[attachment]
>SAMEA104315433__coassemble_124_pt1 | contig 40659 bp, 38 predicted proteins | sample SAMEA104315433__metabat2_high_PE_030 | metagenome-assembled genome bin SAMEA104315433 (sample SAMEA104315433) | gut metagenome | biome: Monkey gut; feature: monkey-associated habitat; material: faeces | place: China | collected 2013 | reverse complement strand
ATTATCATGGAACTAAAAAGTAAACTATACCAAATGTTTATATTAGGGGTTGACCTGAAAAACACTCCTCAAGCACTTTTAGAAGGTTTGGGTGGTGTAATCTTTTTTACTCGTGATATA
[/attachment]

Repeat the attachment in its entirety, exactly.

>SAMEA104315433__coassemble_124_pt1 | contig 40659 bp, 38 predicted proteins | sample SAMEA104315433__metabat2_high_PE_030 | metagenome-assembled genome bin SAMEA104315433 (sample SAMEA104315433) | gut metagenome | biome: Monkey gut; feature: monkey-associated habitat; material: faeces | place: China | collected 2013 | reverse complement strand
ATTATCATGGAACTAAAAAGTAAACTATACCAAATGTTTATATTAGGGGTTGACCTGAAAAACACTCCTCAAGCACTTTTAGAAGGTTTGGGTGGTGTAATCTTTTTTACTCGTGATATA